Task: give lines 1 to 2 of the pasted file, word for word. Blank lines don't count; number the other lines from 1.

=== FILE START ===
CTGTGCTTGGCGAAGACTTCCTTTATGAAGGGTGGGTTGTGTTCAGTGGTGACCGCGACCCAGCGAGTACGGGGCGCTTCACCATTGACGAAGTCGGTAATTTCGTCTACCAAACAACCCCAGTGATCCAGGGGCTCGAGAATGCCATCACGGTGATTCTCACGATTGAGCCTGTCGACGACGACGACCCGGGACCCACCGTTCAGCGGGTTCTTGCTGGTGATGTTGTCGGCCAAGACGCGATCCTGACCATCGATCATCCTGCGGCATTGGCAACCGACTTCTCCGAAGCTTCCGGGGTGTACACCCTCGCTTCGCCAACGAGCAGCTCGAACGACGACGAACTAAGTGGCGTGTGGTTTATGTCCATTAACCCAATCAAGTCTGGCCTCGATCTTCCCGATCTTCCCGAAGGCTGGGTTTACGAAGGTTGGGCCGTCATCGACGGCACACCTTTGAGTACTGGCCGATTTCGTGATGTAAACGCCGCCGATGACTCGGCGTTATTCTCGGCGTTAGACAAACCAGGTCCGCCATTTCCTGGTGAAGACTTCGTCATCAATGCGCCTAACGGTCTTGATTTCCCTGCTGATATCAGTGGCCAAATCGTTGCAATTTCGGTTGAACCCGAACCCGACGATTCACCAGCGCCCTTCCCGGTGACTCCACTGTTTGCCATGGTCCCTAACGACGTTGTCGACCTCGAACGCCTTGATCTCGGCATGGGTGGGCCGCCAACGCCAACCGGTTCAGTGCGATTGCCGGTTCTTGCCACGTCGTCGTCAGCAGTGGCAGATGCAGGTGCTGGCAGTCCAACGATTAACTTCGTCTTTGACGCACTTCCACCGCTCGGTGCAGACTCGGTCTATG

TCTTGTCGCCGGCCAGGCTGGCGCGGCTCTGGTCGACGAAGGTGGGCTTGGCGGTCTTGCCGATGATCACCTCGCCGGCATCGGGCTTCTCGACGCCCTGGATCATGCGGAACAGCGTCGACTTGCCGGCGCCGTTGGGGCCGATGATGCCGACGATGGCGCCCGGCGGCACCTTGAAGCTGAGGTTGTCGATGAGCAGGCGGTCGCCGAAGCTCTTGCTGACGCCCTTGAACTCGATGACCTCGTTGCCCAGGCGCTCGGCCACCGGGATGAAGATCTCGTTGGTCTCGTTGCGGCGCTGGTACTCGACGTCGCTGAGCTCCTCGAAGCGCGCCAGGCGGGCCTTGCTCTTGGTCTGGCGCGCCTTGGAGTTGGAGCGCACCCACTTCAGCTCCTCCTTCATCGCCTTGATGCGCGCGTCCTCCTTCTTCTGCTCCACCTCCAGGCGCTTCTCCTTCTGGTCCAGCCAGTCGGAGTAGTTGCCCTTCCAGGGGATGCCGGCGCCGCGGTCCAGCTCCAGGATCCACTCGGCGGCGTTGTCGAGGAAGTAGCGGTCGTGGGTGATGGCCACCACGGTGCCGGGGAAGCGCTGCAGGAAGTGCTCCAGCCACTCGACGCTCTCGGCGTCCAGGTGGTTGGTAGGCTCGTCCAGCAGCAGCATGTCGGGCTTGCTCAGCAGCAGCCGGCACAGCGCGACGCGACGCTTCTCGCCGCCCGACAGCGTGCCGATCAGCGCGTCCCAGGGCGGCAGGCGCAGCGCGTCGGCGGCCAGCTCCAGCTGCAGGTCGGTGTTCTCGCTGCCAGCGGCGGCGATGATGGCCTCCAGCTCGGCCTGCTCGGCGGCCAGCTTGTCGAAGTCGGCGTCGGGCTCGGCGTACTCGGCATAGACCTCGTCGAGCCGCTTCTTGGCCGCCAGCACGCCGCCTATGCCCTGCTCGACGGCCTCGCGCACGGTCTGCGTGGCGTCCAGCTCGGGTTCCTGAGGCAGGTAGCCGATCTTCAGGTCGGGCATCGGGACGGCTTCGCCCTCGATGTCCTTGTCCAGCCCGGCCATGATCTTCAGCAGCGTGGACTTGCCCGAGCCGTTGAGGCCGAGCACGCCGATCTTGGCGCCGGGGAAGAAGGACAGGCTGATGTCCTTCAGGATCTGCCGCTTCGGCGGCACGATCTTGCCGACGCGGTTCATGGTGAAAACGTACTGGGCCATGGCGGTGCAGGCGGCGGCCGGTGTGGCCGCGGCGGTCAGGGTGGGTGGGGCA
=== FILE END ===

CTGTGCTTGGCGAAGACTTCCTTTATGAAGGGTGGGTTGTGTTCAGTGGTGACCGCGACCCAGCGAGTACGGGGCGCTTCACCATTGACGAAGTCGGTAATTTCGTCTACCAAACAACCCCAGTGATCCAGGGGCTCGAGAATGCCATCACGGTGATTCTCACGATTGAGCCTGTCGACGACGACGACCCGGGACCCACCGTTCAGCGGGTTCTTGCTGGTGATGTTGTCGGCCAAGACGCGATCCTGACCATCGATCATCCTGCGGCATTGGCAACCGACTTCTCCGAAGCTTCCGGGGTGTACACCCTCGCTTCGCCAACGAGCAGCTCGAACGACGACGAACTAAGTGGCGTGTGGTTTATGTCCATTAACCCAATCAAGTCTGGCCTCGATCTTCCCGATCTTCCCGAAGGCTGGGTTTACGAAGGTTGGGCCGTCATCGACGGCACACCTTTGAGTACTGGCCGATTTCGTGATGTAAACGCCGCCGATGACTCGGCGTTATTCTCGGCGTTAGACAAACCAGGTCCGCCATTTCCTGGTGAAGACTTCGTCATCAATGCGCCTAACGGTCTTGATTTCCCTGCTGATATCAGTGGCCAAATCGTTGCAATTTCGGTTGAACCCGAACCCGACGATTCACCAGCGCCCTTCCCGGTGACTCCACTGTTTGCCATGGTCCCTAACGACGTTGTCGACCTCGAACGCCTTGATCTCGGCATGGGTGGGCCGCCAACGCCAACCGGTTCAGTGCGATTGCCGGTTCTTGCCACGTCGTCGTCAGCAGTGGCAGATGCAGGTGCTGGCAGTCCAACGATTAACTTCGTCTTTGACGCACTTCCACCGCTCGGTGCAGACTCGGTCTATG

TCTTGTCGCCGGCCAGGCTGGCGCGGCTCTGGTCGACGAAGGTGGGCTTGGCGGTCTTGCCGATGATCACCTCGCCGGCATCGGGCTTCTCGACGCCCTGGATCATGCGGAACAGCGTCGACTTGCCGGCGCCGTTGGGGCCGATGATGCCGACGATGGCGCCCGGCGGCACCTTGAAGCTGAGGTTGTCGATGAGCAGGCGGTCGCCGAAGCTCTTGCTGACGCCCTTGAACTCGATGACCTCGTTGCCCAGGCGCTCGGCCACCGGGATGAAGATCTCGTTGGTCTCGTTGCGGCGCTGGTACTCGACGTCGCTGAGCTCCTCGAAGCGCGCCAGGCGGGCCTTGCTCTTGGTCTGGCGCGCCTTGGAGTTGGAGCGCACCCACTTCAGCTCCTCCTTCATCGCCTTGATGCGCGCGTCCTCCTTCTTCTGCTCCACCTCCAGGCGCTTCTCCTTCTGGTCCAGCCAGTCGGAGTAGTTGCCCTTCCAGGGGATGCCGGCGCCGCGGTCCAGCTCCAGGATCCACTCGGCGGCGTTGTCGAGGAAGTAGCGGTCGTGGGTGATGGCCACCACGGTGCCGGGGAAGCGCTGCAGGAAGTGCTCCAGCCACTCGACGCTCTCGGCGTCCAGGTGGTTGGTAGGCTCGTCCAGCAGCAGCATGTCGGGCTTGCTCAGCAGCAGCCGGCACAGCGCGACGCGACGCTTCTCGCCGCCCGACAGCGTGCCGATCAGCGCGTCCCAGGGCGGCAGGCGCAGCGCGTCGGCGGCCAGCTCCAGCTGCAGGTCGGTGTTCTCGCTGCCAGCGGCGGCGATGATGGCCTCCAGCTCGGCCTGCTCGGCGGCCAGCTTGTCGAAGTCGGCGTCGGGCTCGGCGTACTCGGCATAGACCTCGTCGAGCCGCTTCTTGGCCGCCAGCACGCCGCCTATGCCCTGCTCGACGGCCTCGCGCACGGTCTGCGTGGCGTCCAGCTCGGGTTCCTGAGGCAGGTAGCCGATCTTCAGGTCGGGCATCGGGACGGCTTCGCCCTCGATGTCCTTGTCCAGCCCGGCCATGATCTTCAGCAGCGTGGACTTGCCCGAGCCGTTGAGGCCGAGCACGCCGATCTTGGCGCCGGGGAAGAAGGACAGGCTGATGTCCTTCAGGATCTGCCGCTTCGGCGGCACGATCTTGCCGACGCGGTTCATGGTGAAAACGTACTGGGCCATGGCGGTGCAGGCGGCGGCCGGTGTGGCCGCGGCGGTCAGGGTGGGTGGGGCA